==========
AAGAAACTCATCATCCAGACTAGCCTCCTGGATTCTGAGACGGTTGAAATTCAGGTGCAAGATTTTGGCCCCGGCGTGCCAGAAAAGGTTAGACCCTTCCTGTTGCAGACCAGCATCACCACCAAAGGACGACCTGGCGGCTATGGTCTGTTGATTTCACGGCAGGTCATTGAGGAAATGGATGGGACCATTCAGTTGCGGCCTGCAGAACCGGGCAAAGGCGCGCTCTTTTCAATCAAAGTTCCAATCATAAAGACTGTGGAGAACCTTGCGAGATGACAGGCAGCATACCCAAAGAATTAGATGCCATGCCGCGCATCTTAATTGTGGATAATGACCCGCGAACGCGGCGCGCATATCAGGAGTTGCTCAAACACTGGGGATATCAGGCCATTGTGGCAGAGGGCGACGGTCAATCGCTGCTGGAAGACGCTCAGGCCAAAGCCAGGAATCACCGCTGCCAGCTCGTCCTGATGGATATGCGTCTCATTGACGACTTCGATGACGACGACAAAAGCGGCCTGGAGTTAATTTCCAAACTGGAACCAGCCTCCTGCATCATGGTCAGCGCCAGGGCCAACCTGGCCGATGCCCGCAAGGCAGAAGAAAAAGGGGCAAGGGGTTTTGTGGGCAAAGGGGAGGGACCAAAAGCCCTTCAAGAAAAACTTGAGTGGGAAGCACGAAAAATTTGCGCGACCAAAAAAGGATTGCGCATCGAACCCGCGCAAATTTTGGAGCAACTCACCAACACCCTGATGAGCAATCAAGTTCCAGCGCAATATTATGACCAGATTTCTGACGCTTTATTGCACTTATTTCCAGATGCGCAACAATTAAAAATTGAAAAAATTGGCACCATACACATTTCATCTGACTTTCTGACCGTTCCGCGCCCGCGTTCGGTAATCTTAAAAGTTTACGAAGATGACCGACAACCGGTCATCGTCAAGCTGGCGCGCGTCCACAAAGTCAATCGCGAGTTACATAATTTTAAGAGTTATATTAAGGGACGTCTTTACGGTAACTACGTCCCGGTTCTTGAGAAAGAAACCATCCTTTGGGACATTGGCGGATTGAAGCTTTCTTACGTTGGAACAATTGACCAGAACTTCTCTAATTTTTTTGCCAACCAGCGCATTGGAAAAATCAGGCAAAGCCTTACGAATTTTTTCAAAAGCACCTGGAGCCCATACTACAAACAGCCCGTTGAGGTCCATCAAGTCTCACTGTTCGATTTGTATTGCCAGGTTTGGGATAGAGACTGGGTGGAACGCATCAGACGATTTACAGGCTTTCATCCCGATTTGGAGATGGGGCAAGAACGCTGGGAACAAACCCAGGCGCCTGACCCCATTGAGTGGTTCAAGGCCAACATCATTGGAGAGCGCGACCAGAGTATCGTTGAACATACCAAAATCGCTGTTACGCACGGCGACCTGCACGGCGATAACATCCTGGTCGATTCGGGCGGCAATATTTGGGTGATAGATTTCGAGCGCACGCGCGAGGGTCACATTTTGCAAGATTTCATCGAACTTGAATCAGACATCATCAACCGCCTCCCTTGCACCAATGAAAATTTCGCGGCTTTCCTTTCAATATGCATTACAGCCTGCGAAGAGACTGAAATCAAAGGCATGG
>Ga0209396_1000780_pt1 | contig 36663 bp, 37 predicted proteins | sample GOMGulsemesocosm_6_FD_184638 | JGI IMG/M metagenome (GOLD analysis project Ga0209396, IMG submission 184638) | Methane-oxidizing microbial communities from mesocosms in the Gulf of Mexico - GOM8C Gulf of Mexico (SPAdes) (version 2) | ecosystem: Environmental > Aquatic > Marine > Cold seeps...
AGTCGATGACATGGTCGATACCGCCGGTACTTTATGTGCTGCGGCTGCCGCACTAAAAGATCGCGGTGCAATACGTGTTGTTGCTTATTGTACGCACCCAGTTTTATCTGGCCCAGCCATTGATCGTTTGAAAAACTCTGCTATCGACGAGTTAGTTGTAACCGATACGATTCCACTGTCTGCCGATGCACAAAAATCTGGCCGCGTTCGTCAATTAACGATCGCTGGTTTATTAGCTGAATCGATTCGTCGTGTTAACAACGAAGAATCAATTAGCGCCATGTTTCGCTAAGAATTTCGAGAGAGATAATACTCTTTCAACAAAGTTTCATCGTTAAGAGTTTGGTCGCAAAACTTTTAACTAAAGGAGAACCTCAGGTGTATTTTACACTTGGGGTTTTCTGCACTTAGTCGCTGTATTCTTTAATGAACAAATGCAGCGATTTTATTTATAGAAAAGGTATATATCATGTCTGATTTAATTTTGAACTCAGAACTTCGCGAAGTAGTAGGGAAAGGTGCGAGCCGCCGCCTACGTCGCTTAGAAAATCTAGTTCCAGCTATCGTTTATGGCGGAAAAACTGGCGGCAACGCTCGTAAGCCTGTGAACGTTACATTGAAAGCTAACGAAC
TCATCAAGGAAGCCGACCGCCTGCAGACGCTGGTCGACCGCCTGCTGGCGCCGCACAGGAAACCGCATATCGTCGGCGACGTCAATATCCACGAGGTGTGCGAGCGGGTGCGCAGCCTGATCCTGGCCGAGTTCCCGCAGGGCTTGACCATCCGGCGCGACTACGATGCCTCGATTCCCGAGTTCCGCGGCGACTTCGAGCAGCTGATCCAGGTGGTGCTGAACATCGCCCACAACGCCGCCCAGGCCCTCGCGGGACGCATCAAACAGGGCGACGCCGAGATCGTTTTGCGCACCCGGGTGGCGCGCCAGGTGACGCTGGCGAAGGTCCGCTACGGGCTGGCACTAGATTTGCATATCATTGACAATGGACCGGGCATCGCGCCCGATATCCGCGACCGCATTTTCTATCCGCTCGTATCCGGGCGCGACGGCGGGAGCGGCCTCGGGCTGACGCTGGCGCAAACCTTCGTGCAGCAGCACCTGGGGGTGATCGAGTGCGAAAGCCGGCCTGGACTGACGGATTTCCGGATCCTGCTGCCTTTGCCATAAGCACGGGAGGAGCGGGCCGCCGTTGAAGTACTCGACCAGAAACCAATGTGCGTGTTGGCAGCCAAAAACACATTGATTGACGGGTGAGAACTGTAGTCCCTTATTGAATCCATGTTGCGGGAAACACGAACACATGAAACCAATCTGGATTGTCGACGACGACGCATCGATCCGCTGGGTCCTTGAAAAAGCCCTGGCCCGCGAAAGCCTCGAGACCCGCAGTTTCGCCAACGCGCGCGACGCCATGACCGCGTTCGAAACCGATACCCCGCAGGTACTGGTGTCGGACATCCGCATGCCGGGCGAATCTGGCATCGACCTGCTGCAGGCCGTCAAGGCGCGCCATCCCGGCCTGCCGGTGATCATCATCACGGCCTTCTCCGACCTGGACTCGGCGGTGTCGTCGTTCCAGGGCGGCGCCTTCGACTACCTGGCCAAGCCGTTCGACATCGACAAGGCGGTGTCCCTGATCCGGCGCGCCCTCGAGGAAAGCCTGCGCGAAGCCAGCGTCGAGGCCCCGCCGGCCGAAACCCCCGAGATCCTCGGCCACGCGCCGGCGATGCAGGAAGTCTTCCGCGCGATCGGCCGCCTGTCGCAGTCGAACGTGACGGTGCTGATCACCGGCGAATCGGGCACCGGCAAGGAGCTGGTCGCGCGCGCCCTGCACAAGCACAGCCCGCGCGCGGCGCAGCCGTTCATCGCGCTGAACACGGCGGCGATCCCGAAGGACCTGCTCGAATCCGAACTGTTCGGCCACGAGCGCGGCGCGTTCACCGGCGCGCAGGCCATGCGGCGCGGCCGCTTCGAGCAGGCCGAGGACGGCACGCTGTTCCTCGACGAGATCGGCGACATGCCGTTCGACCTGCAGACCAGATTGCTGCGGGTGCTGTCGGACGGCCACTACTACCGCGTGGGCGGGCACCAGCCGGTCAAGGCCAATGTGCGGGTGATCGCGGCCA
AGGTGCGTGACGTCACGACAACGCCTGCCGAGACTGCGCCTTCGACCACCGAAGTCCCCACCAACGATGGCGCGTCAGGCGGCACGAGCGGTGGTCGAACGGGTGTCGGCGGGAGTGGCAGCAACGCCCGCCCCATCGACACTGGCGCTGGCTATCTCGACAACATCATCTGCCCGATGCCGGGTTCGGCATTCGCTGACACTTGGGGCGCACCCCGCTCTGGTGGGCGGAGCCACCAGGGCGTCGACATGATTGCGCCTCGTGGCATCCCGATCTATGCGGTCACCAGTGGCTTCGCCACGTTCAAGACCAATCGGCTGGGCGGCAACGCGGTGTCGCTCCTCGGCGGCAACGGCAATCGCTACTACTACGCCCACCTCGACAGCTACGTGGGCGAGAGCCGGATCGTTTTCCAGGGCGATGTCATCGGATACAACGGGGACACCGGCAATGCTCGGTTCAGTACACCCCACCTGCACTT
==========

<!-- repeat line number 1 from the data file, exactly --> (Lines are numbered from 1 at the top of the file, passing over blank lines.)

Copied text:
AAGAAACTCATCATCCAGACTAGCCTCCTGGATTCTGAGACGGTTGAAATTCAGGTGCAAGATTTTGGCCCCGGCGTGCCAGAAAAGGTTAGACCCTTCCTGTTGCAGACCAGCATCACCACCAAAGGACGACCTGGCGGCTATGGTCTGTTGATTTCACGGCAGGTCATTGAGGAAATGGATGGGACCATTCAGTTGCGGCCTGCAGAACCGGGCAAAGGCGCGCTCTTTTCAATCAAAGTTCCAATCATAAAGACTGTGGAGAACCTTGCGAGATGACAGGCAGCATACCCAAAGAATTAGATGCCATGCCGCGCATCTTAATTGTGGATAATGACCCGCGAACGCGGCGCGCATATCAGGAGTTGCTCAAACACTGGGGATATCAGGCCATTGTGGCAGAGGGCGACGGTCAATCGCTGCTGGAAGACGCTCAGGCCAAAGCCAGGAATCACCGCTGCCAGCTCGTCCTGATGGATATGCGTCTCATTGACGACTTCGATGACGACGACAAAAGCGGCCTGGAGTTAATTTCCAAACTGGAACCAGCCTCCTGCATCATGGTCAGCGCCAGGGCCAACCTGGCCGATGCCCGCAAGGCAGAAGAAAAAGGGGCAAGGGGTTTTGTGGGCAAAGGGGAGGGACCAAAAGCCCTTCAAGAAAAACTTGAGTGGGAAGCACGAAAAATTTGCGCGACCAAAAAAGGATTGCGCATCGAACCCGCGCAAATTTTGGAGCAACTCACCAACACCCTGATGAGCAATCAAGTTCCAGCGCAATATTATGACCAGATTTCTGACGCTTTATTGCACTTATTTCCAGATGCGCAACAATTAAAAATTGAAAAAATTGGCACCATACACATTTCATCTGACTTTCTGACCGTTCCGCGCCCGCGTTCGGTAATCTTAAAAGTTTACGAAGATGACCGACAACCGGTCATCGTCAAGCTGGCGCGCGTCCACAAAGTCAATCGCGAGTTACATAATTTTAAGAGTTATATTAAGGGACGTCTTTACGGTAACTACGTCCCGGTTCTTGAGAAAGAAACCATCCTTTGGGACATTGGCGGATTGAAGCTTTCTTACGTTGGAACAATTGACCAGAACTTCTCTAATTTTTTTGCCAACCAGCGCATTGGAAAAATCAGGCAAAGCCTTACGAATTTTTTCAAAAGCACCTGGAGCCCATACTACAAACAGCCCGTTGAGGTCCATCAAGTCTCACTGTTCGATTTGTATTGCCAGGTTTGGGATAGAGACTGGGTGGAACGCATCAGACGATTTACAGGCTTTCATCCCGATTTGGAGATGGGGCAAGAACGCTGGGAACAAACCCAGGCGCCTGACCCCATTGAGTGGTTCAAGGCCAACATCATTGGAGAGCGCGACCAGAGTATCGTTGAACATACCAAAATCGCTGTTACGCACGGCGACCTGCACGGCGATAACATCCTGGTCGATTCGGGCGGCAATATTTGGGTGATAGATTTCGAGCGCACGCGCGAGGGTCACATTTTGCAAGATTTCATCGAACTTGAATCAGACATCATCAACCGCCTCCCTTGCACCAATGAAAATTTCGCGGCTTTCCTTTCAATATGCATTACAGCCTGCGAAGAGACTGAAATCAAAGGCATGG